CONCORD, N.H. (AP) — A federal grand jury in New Hampshire has indicted a gamer on charges that he conspired to hack into and disable computer servers belonging to a company that hosts an online role-playing game called "Outwar."
The indictment was returned Wednesday against 24-year-old Anil Kheda of the Netherlands.
It alleges from November 2007 to August 2008, Kheda and other "Outwar" players accessed computer servers of game host Rampid Interactive in Dover. The action rendered "Outwar" unplayable for days at a time.
The indictment said Kheda and alleged co-conspirators used their unauthorized access to Rampid's servers to alter user accounts. That caused the restoration of suspended player accounts and the accrual of unearned game points.
Kheda and others also got a copy of the "Outwar" computer source code, which they used to help create a competitor online game, called "Outcraft," the indictment says.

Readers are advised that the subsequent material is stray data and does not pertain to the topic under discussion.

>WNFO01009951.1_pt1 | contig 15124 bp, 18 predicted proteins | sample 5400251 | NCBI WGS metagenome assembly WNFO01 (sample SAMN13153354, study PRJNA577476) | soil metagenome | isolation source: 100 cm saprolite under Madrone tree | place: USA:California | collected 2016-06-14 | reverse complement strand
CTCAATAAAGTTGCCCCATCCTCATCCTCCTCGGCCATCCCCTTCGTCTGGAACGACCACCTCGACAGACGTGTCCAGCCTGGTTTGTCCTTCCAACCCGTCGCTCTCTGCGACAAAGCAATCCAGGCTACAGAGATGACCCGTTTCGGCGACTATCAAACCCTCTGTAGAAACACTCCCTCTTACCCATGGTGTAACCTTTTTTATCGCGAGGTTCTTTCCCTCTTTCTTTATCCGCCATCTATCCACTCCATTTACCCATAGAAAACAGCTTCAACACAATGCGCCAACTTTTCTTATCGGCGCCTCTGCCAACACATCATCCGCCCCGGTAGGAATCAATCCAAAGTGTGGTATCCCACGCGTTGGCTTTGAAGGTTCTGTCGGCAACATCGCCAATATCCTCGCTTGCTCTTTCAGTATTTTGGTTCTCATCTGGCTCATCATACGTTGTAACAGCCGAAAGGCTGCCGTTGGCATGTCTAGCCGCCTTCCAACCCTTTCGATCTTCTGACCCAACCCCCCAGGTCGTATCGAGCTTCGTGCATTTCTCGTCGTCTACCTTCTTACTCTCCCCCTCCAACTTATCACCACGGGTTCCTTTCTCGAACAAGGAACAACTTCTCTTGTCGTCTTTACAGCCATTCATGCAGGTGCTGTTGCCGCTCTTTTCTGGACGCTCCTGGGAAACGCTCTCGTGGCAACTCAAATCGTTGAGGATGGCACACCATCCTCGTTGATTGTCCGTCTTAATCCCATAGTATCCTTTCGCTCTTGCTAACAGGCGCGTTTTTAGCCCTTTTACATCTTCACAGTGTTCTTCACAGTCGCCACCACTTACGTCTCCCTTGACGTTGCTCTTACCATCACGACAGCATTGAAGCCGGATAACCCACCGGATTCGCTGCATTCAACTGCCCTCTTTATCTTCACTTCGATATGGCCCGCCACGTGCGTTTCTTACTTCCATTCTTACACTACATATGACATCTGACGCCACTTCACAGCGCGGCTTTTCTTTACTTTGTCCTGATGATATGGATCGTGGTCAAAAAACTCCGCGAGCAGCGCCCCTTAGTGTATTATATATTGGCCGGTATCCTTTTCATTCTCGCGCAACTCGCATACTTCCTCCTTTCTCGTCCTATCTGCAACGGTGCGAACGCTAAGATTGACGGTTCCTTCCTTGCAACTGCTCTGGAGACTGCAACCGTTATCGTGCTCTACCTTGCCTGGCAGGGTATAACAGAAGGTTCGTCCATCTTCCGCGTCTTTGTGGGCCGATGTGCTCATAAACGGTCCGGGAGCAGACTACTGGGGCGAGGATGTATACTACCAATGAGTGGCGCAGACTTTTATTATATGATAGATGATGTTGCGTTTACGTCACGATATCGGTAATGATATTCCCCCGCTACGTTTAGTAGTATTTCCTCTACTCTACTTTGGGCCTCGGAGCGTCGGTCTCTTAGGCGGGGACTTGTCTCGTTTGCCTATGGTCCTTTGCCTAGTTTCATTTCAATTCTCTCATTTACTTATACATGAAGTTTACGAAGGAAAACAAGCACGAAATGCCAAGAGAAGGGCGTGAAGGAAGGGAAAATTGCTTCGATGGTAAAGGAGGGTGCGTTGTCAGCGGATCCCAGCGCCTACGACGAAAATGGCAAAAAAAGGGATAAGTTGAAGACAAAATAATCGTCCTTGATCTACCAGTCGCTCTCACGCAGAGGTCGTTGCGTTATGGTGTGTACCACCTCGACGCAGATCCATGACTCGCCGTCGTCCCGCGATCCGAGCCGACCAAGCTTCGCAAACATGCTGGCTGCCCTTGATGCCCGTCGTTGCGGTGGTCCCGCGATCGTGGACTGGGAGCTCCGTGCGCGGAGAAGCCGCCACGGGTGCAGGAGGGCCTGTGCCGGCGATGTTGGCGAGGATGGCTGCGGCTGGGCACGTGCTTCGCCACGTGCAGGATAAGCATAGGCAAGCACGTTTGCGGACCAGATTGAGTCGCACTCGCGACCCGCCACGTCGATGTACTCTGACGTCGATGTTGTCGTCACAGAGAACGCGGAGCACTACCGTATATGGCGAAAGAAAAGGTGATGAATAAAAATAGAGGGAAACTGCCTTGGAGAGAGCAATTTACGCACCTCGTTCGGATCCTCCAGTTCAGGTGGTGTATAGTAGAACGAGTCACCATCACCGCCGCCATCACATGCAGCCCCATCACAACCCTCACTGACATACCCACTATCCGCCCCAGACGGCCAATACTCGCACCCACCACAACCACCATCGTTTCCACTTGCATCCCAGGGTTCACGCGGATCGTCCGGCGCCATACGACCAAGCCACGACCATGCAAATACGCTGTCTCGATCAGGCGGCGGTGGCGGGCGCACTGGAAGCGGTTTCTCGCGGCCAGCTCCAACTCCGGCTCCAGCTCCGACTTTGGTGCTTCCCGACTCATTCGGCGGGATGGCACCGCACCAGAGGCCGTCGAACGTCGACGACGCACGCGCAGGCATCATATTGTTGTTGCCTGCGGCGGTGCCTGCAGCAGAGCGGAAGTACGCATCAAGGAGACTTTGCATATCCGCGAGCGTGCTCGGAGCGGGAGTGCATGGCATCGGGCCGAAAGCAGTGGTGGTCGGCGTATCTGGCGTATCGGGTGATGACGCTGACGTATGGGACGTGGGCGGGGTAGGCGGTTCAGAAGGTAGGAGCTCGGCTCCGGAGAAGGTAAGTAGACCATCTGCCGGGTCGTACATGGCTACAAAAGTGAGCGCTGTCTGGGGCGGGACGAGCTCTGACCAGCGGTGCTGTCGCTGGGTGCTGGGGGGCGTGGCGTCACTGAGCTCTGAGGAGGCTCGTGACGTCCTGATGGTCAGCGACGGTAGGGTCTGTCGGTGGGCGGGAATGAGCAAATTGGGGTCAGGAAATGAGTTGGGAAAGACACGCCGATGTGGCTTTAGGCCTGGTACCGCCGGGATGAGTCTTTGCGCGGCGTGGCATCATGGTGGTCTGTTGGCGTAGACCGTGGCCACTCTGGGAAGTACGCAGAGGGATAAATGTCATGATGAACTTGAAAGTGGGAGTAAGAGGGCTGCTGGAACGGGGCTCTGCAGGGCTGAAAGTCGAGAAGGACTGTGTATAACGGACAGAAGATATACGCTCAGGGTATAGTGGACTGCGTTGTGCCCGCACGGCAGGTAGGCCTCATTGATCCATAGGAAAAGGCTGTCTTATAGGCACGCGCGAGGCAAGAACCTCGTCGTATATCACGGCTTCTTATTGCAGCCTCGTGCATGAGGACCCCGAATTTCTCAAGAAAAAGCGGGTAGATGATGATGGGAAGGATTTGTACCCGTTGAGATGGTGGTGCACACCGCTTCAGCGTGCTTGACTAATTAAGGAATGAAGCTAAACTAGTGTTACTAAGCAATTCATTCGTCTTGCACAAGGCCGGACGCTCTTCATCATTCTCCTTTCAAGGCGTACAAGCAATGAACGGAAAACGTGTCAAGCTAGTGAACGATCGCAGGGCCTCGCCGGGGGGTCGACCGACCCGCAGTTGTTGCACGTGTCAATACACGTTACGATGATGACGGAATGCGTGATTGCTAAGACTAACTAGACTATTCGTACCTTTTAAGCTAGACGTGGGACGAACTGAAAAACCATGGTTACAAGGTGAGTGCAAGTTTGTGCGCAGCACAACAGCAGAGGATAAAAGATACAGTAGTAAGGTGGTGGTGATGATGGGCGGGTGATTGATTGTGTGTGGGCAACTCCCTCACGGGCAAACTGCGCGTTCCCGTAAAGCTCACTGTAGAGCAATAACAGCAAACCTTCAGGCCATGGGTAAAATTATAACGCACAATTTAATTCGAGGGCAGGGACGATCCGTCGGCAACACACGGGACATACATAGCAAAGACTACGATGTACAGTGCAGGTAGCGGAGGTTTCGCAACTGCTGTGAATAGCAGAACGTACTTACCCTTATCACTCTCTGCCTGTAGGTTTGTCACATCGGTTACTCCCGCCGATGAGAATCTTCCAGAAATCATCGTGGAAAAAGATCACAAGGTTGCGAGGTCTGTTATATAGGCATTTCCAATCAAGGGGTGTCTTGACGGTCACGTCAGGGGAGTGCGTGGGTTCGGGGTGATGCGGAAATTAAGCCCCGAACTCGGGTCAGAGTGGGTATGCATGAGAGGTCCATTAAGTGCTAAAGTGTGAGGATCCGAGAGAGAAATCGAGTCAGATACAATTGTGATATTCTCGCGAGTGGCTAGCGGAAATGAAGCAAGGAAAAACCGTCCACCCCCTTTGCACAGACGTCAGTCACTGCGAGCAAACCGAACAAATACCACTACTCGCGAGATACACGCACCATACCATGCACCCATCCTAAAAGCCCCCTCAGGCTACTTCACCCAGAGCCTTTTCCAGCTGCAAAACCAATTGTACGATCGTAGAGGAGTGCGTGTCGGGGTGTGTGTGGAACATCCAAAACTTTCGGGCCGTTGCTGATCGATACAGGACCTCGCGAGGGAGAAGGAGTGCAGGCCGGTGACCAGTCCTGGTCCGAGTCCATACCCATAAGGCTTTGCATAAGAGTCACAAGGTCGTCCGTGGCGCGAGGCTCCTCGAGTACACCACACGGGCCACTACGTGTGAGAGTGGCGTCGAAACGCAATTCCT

The indictment also alleges that Kheda and alleged co-conspirators sent Rampid interstate communications threatening to hack into Rampid's computer systems, unless Rampid agreed to pay them money or provide them with other benefits.
Rampid said it was unable to operate "Outwar" for about two weeks over a nine-month period It said it incurred over $100,000 in lost revenue, wages, hosting costs, and exclusive use of its proprietary source code, which it had invested about $1.5 million in creating.
Court documents said Kheda made about $10,000 in profits from operating "Outcraft," which has about 10,000 players worldwide.
It wasn't immediately known if Kheda had a lawyer.